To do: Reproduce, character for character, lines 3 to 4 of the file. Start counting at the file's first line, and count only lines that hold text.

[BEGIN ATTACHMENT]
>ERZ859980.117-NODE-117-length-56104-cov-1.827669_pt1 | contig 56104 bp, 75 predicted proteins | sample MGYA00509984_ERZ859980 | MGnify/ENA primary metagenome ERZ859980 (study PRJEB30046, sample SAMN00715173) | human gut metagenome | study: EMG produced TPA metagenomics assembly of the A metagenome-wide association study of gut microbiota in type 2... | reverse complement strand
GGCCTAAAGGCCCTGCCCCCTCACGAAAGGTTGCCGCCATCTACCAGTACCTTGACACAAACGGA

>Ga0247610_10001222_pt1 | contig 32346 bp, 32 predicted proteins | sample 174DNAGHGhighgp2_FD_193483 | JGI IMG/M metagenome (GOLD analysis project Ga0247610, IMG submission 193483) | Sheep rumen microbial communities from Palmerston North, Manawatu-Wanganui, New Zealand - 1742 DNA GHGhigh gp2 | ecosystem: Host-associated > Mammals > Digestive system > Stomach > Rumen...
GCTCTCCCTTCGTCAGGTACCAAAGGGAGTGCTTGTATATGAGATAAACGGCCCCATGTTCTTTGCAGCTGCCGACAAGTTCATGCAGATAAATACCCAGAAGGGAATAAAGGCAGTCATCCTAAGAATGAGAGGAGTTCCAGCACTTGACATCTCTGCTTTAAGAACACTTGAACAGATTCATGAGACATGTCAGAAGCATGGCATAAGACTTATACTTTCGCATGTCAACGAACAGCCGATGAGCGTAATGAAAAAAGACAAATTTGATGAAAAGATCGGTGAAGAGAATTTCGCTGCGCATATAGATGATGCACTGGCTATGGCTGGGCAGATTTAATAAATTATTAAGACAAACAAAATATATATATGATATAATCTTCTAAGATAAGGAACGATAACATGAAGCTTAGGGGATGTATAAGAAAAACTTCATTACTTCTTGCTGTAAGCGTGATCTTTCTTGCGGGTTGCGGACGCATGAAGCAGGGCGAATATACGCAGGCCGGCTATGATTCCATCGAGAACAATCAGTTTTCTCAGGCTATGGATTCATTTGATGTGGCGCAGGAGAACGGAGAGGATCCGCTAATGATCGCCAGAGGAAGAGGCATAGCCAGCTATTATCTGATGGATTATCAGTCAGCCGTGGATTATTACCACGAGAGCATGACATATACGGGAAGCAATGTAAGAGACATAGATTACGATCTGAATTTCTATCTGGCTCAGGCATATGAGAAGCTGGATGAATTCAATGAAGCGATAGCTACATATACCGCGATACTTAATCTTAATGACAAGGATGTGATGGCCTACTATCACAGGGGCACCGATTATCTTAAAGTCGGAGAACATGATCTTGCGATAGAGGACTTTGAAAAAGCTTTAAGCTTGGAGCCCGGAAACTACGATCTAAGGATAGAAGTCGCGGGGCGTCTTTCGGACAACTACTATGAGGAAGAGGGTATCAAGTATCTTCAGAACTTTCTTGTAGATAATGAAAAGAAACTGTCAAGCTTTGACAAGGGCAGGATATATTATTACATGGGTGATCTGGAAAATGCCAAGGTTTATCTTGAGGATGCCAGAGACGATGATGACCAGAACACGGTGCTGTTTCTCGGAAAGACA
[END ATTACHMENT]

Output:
>Ga0247610_10001222_pt1 | contig 32346 bp, 32 predicted proteins | sample 174DNAGHGhighgp2_FD_193483 | JGI IMG/M metagenome (GOLD analysis project Ga0247610, IMG submission 193483) | Sheep rumen microbial communities from Palmerston North, Manawatu-Wanganui, New Zealand - 1742 DNA GHGhigh gp2 | ecosystem: Host-associated > Mammals > Digestive system > Stomach > Rumen...
GCTCTCCCTTCGTCAGGTACCAAAGGGAGTGCTTGTATATGAGATAAACGGCCCCATGTTCTTTGCAGCTGCCGACAAGTTCATGCAGATAAATACCCAGAAGGGAATAAAGGCAGTCATCCTAAGAATGAGAGGAGTTCCAGCACTTGACATCTCTGCTTTAAGAACACTTGAACAGATTCATGAGACATGTCAGAAGCATGGCATAAGACTTATACTTTCGCATGTCAACGAACAGCCGATGAGCGTAATGAAAAAAGACAAATTTGATGAAAAGATCGGTGAAGAGAATTTCGCTGCGCATATAGATGATGCACTGGCTATGGCTGGGCAGATTTAATAAATTATTAAGACAAACAAAATATATATATGATATAATCTTCTAAGATAAGGAACGATAACATGAAGCTTAGGGGATGTATAAGAAAAACTTCATTACTTCTTGCTGTAAGCGTGATCTTTCTTGCGGGTTGCGGACGCATGAAGCAGGGCGAATATACGCAGGCCGGCTATGATTCCATCGAGAACAATCAGTTTTCTCAGGCTATGGATTCATTTGATGTGGCGCAGGAGAACGGAGAGGATCCGCTAATGATCGCCAGAGGAAGAGGCATAGCCAGCTATTATCTGATGGATTATCAGTCAGCCGTGGATTATTACCACGAGAGCATGACATATACGGGAAGCAATGTAAGAGACATAGATTACGATCTGAATTTCTATCTGGCTCAGGCATATGAGAAGCTGGATGAATTCAATGAAGCGATAGCTACATATACCGCGATACTTAATCTTAATGACAAGGATGTGATGGCCTACTATCACAGGGGCACCGATTATCTTAAAGTCGGAGAACATGATCTTGCGATAGAGGACTTTGAAAAAGCTTTAAGCTTGGAGCCCGGAAACTACGATCTAAGGATAGAAGTCGCGGGGCGTCTTTCGGACAACTACTATGAGGAAGAGGGTATCAAGTATCTTCAGAACTTTCTTGTAGATAATGAAAAGAAACTGTCAAGCTTTGACAAGGGCAGGATATATTATTACATGGGTGATCTGGAAAATGCCAAGGTTTATCTTGAGGATGCCAGAGACGATGATGACCAGAACACGGTGCTGTTTCTCGGAAAGACA